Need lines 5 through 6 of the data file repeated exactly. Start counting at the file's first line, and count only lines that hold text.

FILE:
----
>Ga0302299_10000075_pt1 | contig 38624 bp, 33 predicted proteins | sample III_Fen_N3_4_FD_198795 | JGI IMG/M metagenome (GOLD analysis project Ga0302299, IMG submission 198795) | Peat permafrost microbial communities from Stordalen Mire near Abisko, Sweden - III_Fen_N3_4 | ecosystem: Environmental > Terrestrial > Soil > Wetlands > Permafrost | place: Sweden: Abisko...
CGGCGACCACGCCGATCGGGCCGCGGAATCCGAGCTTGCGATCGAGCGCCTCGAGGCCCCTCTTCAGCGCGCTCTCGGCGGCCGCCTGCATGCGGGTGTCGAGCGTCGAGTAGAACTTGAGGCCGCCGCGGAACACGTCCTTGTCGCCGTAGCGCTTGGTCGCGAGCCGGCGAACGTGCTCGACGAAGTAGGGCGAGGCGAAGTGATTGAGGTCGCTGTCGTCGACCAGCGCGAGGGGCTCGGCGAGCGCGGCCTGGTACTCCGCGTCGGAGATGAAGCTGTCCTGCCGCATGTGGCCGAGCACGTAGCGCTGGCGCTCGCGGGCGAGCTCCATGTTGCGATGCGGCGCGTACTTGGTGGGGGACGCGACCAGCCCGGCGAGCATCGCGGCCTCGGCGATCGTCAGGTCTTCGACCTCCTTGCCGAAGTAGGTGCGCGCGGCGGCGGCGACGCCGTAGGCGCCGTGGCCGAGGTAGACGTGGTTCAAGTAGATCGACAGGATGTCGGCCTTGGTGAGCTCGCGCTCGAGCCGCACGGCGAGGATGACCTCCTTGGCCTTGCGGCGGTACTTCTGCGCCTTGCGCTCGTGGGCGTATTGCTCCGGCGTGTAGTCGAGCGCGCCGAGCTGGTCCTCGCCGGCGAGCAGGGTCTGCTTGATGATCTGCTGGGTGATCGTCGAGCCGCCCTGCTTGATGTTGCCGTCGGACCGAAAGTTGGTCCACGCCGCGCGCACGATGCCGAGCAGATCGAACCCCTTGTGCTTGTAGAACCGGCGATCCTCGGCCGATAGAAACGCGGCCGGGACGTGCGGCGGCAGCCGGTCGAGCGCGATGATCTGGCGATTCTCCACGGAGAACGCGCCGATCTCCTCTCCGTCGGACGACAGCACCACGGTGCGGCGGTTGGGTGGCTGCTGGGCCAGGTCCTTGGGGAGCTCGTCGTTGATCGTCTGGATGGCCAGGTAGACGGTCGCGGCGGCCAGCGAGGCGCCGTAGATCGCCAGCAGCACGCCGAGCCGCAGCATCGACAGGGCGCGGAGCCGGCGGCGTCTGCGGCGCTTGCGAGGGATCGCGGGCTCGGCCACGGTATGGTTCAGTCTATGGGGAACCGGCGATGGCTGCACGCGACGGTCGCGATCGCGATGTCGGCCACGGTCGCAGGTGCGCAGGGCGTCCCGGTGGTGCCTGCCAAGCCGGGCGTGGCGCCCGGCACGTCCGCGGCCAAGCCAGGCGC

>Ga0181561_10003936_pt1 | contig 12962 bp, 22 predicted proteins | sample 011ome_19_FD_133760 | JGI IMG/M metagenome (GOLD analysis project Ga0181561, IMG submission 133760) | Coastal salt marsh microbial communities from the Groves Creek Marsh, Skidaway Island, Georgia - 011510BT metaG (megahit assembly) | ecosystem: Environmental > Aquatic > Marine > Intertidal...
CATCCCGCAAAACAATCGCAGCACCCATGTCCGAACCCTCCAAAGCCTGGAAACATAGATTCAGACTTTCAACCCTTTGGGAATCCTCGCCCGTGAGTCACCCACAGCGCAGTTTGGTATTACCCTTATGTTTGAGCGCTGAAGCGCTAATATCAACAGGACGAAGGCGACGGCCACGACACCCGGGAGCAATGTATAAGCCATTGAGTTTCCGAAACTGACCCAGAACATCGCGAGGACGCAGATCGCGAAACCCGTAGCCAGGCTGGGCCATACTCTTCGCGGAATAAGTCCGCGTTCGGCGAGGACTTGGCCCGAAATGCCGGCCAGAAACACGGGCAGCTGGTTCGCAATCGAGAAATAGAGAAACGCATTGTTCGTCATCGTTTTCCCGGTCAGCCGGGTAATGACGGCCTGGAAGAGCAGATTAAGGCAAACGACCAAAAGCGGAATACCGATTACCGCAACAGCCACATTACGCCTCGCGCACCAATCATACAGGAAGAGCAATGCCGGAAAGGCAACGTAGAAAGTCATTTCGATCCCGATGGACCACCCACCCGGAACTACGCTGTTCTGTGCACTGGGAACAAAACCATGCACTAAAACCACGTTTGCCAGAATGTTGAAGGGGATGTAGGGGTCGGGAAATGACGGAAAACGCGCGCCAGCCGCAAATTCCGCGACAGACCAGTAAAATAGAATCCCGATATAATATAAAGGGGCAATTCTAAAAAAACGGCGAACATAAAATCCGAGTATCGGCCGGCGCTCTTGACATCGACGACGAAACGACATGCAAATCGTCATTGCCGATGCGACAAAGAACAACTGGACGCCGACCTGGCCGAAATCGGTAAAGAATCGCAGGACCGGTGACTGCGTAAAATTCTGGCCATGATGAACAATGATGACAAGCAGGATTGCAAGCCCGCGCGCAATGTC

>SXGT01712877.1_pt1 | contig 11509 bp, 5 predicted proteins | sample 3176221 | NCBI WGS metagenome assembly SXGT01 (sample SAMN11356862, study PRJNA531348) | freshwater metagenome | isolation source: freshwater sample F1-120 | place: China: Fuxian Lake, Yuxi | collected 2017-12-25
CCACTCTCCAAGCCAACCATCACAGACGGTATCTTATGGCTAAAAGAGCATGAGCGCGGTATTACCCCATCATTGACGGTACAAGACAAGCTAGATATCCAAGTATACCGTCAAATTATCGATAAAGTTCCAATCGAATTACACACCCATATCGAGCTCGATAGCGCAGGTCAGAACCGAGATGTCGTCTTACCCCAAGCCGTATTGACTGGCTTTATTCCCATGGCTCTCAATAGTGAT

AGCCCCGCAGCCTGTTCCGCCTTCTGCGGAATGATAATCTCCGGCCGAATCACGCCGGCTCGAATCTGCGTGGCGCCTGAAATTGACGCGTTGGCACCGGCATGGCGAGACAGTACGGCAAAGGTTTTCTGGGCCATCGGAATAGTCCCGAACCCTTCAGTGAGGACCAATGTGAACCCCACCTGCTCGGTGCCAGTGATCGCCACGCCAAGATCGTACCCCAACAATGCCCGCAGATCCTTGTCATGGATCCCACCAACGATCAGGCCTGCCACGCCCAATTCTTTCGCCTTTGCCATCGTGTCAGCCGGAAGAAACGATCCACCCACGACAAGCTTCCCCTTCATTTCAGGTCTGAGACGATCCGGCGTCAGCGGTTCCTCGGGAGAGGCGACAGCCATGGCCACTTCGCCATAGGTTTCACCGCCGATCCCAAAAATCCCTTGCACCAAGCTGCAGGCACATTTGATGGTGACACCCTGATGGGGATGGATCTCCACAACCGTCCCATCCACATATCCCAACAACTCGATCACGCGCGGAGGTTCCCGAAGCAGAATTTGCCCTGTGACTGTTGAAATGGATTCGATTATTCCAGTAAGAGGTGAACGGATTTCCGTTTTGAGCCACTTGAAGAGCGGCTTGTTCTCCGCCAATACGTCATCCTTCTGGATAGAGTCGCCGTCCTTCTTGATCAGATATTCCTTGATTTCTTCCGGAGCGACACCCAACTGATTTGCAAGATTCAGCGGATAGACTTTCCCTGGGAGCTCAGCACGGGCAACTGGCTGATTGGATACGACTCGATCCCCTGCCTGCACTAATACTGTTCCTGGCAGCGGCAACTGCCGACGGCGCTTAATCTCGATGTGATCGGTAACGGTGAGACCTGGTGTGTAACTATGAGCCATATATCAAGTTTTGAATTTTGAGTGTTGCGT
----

>SXGT01712877.1_pt1 | contig 11509 bp, 5 predicted proteins | sample 3176221 | NCBI WGS metagenome assembly SXGT01 (sample SAMN11356862, study PRJNA531348) | freshwater metagenome | isolation source: freshwater sample F1-120 | place: China: Fuxian Lake, Yuxi | collected 2017-12-25
CCACTCTCCAAGCCAACCATCACAGACGGTATCTTATGGCTAAAAGAGCATGAGCGCGGTATTACCCCATCATTGACGGTACAAGACAAGCTAGATATCCAAGTATACCGTCAAATTATCGATAAAGTTCCAATCGAATTACACACCCATATCGAGCTCGATAGCGCAGGTCAGAACCGAGATGTCGTCTTACCCCAAGCCGTATTGACTGGCTTTATTCCCATGGCTCTCAATAGTGAT